Every year on March 25, the anniversary of the Downfall of Sauron, the Tolkien Society hosts Tolkien Reading Day. This year’s theme is Nature and Industry. The primary goal is to promote the reading of the works of J.R R. Tolkien! To celebrate, Pages Unbound will be hosting two weeks of Tolkien-related posts. In addition to our own thoughts, we will be featuring a number of guest posts! See the full schedule of posts here.
We asked our followers:
What do you think one of the most impactful or moving scenes from Tolkien’s work is? Why?
I read Tolkien when I was around 11, but “The Ent and the Entwife” always just hit home for me. So much so that I memorized it right after reading it. I was really big into poetry at that point, so I loved the structure and flow of the poem in itself, but if you sit back and really think about the content? And the fact that it’s been so long since the Ents have seen any Entwives? It’s absolutely heartbreaking. I could totally relate to wanting someone to come back and having them be completely lost to you. The overall story in Lord of the Rings felt like one that brought you to the brink of despair and tested your hope, but never truly extinguished it. But for the Ents and Entwives? It never felt like there was any hope. Just regret and longing. Somewhere along the way, they had lost the compromise the poem promised, by being unyielding and stubborn. And that was why it stood out so much against the rest of the story: because it seemed like there was never any chance for a happy ending.
Krysta @ Pages Unbound
Sam’s discovery of Frodo’s paralyzed body in Cirith Ungol moves me every time. Sam sees himself primarily as a servant, one whose role is to help his master succeed. When he sees Frodo lying seemingly dead, Sam believes that he has failed. So accustomed to seeing himself as a helper rather than a hero, Sam does not even know what he should do. Surely he is not good enough, not brave enough, not strong enough to take up the Ring and destroy it himself. But, finally, he decides to do so, reasoning that there is no one left to finish the Quest. Sam possesses such humility, he needs to give himself permission to take up Frodo’s burden. There is, for him, never a question of whether he should turn back because he is scared–only whether he would be “putting himself forward” taking on great matters all alone. But he knows the right thing and he is willing to do it, no matter the cost.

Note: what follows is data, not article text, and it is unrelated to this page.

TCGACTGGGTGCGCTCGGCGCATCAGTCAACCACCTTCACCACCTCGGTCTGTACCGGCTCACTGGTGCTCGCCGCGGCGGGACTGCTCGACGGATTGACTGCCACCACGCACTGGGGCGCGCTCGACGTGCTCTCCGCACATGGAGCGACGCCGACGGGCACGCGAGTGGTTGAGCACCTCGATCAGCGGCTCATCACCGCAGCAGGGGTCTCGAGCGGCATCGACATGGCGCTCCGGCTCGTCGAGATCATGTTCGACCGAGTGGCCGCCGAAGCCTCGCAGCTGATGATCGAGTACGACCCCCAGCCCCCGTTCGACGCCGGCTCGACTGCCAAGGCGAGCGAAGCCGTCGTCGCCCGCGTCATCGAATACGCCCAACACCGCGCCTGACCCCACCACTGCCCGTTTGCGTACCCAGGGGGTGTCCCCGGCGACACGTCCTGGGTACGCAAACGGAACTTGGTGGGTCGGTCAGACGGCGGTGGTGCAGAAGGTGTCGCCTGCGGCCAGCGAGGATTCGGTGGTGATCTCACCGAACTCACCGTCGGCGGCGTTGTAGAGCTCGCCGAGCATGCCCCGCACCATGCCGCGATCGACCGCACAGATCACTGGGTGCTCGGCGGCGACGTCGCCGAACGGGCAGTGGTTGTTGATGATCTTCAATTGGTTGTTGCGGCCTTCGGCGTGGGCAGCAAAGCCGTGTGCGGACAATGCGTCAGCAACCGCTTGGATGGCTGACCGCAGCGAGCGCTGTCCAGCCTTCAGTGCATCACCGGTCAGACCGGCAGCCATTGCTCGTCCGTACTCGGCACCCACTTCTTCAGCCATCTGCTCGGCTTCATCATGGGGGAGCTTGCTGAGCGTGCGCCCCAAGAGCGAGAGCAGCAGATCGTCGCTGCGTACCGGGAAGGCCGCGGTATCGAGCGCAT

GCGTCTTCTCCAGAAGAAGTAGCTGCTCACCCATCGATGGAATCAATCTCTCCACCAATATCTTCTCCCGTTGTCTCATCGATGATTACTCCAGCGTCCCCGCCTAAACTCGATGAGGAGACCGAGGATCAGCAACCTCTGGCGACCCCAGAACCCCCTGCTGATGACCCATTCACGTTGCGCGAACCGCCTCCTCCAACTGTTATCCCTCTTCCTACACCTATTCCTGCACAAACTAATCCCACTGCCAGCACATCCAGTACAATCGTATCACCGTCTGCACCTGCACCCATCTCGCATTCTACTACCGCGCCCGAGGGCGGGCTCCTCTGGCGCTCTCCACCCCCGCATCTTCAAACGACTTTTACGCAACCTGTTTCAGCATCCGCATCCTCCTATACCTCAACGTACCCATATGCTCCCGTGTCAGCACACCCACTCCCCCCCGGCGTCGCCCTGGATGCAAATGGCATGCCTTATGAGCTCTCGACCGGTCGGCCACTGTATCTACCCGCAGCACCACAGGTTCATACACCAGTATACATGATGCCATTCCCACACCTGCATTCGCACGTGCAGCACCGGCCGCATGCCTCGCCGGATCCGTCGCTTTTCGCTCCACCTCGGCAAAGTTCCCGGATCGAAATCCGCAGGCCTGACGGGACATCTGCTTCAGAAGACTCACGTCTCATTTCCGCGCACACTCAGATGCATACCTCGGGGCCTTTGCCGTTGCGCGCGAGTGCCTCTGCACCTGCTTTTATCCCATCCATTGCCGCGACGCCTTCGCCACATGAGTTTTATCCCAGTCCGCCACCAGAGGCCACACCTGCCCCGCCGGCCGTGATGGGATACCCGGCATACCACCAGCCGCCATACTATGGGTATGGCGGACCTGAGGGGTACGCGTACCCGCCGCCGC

Notably, once Sam realizes that Frodo is not dead, but only paralyzed, he immediately knows his new path: he has to save Frodo. His love for Mr. Frodo is so great that Sam becomes, after Bilbo, the only person to wear the Ring and then willingly give it up. Sam understands that he does not need world domination. To be happy, he only needs a bit of garden to call his own and his own two hands. Sam’s great humility and great love always stand to me in these scenes. They are the two qualities that make him the true hero of the story.
(based on the movie) I usually find the end of The Return of the King the most moving, especially after watching all three films in a row. I haven’t finished reading the book, yet, but expect the feeling would be the same. You kind of feel like you’ve made the whole journey along with the Fellowship, and the sense of reaching the journey’s end seems like something you share with the characters. I also like the scene where Aragorn tells the Hobbits, “My friends, you bow to no one.” He is one of the most powerful and respected people in the land, and he is acknowledging their service. And that is a moving thing to witness.